Today, Ezra Klein asked a question, What’s the Liberal Equivalent of Climate Denial? But he doesn’t have an answer. Or more specifically, Ezra being Ezra, he can’t think of any equivalent so he leaves the question open. He is, after all, a liberal. And that’s the kind of thing we do. Or do we?
If you listen to Dan Kahan, liberals and conservatives are exactly the same. They believe what they believe and then they look for ways to justify it. There are a couple of problems I have with this work. First: why liberals and conservatives? As any Radio Lab listener can tell you, that is true of all humans about everything. Second: the fact that there is a tendency doesn’t mean it swamps other factors. Kahan makes what I think of as a classic scientist’s mistake of thinking his results are far broader than they actually are.
But the most important thing is this is really not about how our brains work; it is about how our media work. Klein argued that it is too simple to show that conservatives and liberals actually make up their minds first and then justify them. He noted of Kahan’s work, “His experiments don’t say anything about how political coalitions reason.” And I think that gets to the heart of the matter. Conservatives can listen to right wing radio all day. And they can come home and watch Fox News all night. It is not necessary for them to ever hear a word that pushes against their established narrative. The worst that will happen is that they will see the Nightly News and wonder why no one is talking about Benghazi or whatever the conservative echo chamber is on about at that moment.
That just isn’t true for liberals who are far more dependent upon mainstream sources for their news. Look at NPR. It’s funny to me that conservatives consider it liberal, because given the political beliefs of the country, it is scrupulously evenhanded. But conservatives who think that NPR is liberal also claim that CNN is liberal. What they mean is that these middle-of-the-road news sources are not explicitly conservative.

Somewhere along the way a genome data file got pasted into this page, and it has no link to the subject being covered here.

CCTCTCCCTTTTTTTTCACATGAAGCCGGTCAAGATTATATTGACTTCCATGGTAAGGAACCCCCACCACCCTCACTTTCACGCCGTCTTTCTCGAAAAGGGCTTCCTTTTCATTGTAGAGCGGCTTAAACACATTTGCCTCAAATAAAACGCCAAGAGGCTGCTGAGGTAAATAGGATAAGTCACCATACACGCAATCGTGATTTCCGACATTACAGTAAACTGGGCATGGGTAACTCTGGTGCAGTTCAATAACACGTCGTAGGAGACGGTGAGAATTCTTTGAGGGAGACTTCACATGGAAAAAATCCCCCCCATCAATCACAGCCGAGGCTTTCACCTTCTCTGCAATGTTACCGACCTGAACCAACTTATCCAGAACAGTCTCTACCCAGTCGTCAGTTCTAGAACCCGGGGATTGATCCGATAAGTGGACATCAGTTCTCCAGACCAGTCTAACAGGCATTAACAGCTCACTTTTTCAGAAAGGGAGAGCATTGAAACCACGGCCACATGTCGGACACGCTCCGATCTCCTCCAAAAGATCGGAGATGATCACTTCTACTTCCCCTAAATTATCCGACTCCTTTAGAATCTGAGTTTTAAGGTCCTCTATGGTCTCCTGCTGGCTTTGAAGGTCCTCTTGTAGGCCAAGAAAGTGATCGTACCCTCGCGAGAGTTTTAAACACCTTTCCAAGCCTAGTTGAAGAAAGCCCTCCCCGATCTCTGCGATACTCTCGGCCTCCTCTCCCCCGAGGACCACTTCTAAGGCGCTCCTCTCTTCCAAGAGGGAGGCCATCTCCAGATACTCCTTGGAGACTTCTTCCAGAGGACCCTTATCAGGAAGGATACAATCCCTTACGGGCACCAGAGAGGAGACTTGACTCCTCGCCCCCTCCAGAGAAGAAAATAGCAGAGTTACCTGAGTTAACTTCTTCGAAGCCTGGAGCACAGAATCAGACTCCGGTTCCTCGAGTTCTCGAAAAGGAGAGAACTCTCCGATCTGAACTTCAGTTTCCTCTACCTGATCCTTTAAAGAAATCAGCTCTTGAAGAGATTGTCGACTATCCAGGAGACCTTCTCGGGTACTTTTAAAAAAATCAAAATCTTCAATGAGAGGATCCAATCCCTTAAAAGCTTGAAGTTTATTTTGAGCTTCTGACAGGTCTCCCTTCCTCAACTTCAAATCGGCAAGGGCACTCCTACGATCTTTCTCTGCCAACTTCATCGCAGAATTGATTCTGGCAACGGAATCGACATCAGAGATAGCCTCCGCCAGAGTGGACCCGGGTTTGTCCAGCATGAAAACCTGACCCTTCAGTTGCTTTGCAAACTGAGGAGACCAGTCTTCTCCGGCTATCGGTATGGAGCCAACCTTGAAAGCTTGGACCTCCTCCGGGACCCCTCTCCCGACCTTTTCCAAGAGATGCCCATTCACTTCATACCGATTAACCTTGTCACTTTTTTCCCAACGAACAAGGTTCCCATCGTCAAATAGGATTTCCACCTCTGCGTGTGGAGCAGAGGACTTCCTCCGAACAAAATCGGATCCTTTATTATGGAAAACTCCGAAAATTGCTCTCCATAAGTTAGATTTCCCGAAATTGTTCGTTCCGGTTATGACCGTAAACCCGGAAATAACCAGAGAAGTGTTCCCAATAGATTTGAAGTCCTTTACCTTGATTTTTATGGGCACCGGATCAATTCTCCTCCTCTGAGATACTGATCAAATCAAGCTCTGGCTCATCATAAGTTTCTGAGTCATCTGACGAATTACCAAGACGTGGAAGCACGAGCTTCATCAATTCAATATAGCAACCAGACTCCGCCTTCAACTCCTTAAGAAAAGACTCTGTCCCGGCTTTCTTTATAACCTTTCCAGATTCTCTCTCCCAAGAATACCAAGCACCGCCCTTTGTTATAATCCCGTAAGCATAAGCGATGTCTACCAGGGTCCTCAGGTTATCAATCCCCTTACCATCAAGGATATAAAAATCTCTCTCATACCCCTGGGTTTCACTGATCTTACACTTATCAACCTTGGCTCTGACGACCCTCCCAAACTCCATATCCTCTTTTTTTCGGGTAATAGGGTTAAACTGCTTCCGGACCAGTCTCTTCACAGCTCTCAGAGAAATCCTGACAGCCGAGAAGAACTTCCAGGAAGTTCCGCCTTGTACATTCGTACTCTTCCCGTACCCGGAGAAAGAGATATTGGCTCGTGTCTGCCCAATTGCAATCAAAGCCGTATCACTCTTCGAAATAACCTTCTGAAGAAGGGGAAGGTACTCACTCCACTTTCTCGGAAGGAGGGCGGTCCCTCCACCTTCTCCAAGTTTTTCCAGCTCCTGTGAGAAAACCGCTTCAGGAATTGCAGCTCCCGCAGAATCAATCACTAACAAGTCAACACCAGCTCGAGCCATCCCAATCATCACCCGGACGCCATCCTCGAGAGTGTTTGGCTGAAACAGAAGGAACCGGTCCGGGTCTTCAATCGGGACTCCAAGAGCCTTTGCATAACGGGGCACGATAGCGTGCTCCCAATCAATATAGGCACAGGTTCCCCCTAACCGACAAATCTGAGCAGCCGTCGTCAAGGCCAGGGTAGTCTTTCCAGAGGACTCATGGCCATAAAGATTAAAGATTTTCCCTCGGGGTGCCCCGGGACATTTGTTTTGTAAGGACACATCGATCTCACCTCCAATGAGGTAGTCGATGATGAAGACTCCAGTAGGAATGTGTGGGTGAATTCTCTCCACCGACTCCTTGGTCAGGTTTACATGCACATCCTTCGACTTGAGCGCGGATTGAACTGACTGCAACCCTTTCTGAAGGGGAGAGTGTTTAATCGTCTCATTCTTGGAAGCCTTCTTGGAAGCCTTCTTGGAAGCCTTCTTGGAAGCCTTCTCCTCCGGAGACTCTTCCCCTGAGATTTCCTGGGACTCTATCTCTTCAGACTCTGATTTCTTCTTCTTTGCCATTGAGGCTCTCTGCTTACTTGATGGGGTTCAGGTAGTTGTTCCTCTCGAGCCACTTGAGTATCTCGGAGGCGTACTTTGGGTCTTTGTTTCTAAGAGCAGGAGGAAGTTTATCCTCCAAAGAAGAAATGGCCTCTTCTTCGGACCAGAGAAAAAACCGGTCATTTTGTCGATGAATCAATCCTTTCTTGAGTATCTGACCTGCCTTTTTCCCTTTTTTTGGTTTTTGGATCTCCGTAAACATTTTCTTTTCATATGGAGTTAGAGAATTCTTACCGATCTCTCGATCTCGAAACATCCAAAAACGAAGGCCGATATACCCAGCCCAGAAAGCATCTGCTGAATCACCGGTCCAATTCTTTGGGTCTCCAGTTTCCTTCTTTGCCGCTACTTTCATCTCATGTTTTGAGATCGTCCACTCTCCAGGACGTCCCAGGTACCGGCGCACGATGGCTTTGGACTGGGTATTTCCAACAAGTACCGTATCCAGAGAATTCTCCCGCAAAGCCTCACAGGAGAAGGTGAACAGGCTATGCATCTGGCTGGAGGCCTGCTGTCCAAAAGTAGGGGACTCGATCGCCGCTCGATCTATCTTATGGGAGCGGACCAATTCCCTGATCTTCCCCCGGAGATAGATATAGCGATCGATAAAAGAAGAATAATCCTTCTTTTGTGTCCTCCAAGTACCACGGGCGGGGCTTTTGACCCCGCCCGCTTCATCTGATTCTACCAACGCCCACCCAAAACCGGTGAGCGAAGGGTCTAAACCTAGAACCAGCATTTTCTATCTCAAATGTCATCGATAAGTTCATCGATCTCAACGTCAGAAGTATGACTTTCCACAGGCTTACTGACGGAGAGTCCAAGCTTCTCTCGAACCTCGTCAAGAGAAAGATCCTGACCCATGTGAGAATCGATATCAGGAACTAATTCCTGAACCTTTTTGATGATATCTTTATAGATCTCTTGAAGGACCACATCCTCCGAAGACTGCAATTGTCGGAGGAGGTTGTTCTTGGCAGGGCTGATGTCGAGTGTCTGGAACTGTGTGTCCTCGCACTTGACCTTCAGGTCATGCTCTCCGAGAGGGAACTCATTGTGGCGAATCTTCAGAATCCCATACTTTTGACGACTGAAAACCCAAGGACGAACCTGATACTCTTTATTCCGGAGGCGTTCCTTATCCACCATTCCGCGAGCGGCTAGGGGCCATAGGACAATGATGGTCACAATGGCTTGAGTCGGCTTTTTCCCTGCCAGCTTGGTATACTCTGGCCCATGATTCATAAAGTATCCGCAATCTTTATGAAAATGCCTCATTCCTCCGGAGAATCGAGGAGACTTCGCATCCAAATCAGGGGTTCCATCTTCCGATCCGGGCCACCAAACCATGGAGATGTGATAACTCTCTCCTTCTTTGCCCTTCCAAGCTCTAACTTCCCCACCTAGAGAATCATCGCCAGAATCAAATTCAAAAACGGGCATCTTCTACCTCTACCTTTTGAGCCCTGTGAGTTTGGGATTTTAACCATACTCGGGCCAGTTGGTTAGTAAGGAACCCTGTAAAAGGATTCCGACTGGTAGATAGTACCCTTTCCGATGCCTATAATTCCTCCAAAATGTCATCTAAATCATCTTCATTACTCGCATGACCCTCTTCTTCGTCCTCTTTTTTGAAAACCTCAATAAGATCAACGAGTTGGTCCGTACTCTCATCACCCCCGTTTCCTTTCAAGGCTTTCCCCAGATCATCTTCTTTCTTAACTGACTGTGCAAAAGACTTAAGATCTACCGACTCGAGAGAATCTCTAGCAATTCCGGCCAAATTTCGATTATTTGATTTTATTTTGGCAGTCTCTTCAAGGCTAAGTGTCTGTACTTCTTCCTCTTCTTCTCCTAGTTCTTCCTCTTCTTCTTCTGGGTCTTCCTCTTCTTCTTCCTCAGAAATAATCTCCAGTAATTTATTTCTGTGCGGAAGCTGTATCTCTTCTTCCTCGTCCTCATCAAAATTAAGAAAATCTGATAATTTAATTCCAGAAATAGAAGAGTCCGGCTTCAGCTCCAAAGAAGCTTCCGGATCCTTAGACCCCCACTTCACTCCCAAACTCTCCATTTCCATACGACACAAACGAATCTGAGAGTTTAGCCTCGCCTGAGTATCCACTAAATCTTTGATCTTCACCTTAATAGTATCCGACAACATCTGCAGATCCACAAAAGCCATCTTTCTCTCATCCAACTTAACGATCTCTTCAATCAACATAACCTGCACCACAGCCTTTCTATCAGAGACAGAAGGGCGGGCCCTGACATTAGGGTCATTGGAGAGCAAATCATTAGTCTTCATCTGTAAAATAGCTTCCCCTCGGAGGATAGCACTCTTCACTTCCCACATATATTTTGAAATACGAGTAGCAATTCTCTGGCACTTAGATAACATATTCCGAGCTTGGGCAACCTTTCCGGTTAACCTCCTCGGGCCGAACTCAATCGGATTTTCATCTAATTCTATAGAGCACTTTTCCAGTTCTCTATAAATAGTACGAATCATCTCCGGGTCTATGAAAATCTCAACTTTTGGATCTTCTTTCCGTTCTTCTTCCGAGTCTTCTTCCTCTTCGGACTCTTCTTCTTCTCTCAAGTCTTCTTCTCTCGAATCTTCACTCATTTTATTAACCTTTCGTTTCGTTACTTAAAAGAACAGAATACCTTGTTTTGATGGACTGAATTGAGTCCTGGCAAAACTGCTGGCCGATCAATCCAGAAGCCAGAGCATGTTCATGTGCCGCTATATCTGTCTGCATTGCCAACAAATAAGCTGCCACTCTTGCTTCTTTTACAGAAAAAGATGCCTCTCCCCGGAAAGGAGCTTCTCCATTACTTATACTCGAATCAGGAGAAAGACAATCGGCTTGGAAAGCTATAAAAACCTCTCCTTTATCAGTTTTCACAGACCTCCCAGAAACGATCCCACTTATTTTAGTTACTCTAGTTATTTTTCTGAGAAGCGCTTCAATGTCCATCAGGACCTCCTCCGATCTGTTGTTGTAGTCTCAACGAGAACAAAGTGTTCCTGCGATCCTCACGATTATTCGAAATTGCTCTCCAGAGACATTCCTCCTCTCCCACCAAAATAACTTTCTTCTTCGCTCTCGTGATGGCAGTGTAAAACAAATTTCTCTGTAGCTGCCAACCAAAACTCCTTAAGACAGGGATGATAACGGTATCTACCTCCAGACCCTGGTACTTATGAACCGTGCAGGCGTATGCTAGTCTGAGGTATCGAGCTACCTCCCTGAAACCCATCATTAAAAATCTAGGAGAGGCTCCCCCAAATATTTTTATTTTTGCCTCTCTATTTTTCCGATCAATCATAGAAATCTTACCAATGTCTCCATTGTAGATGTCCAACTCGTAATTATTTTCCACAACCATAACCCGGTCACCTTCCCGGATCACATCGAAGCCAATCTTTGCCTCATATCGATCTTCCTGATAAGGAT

What’s more, look at actual liberal sources. Look at this blog. I hate it when I’m wrong. That doesn’t mean that I don’t pitch things from a liberal perspective. But I never attempt to deceive because the purpose of this blog is not apologetics; it is to find the truth given my biases, which I am extremely open about. Consider the supposed IRS scandal. Even at the beginning of the coverage, it was known that both liberal and conservative groups were targeted. And now we know that liberal groups were targeted more than conservative groups. But Fox News viewers would be forgiven for not knowing this because it is hardly if ever mentioned. But had things been turned the other way around, there is no way that people reading this blog would have gone away with the idea that the IRS was targeting only liberal groups.
In my experience, liberals who aren’t totally obsessed with politics often have silly, but weakly held, beliefs. However, liberals who care enough to grind out five articles a day really do care. So liberals simply aren’t misled nearly as much as conservatives. So I don’t think that liberals are any less self-deceiving than conservatives. But Kahan’s tests check to see if priming distorts the thinking of liberals and conservatives. And it does. But the question we most care about is whether one group that gets a steady diet of lies is just as likely to figure out the truth as a second group that gets reasonably accurate, if still distorted information. I don’t think we need a study to test that.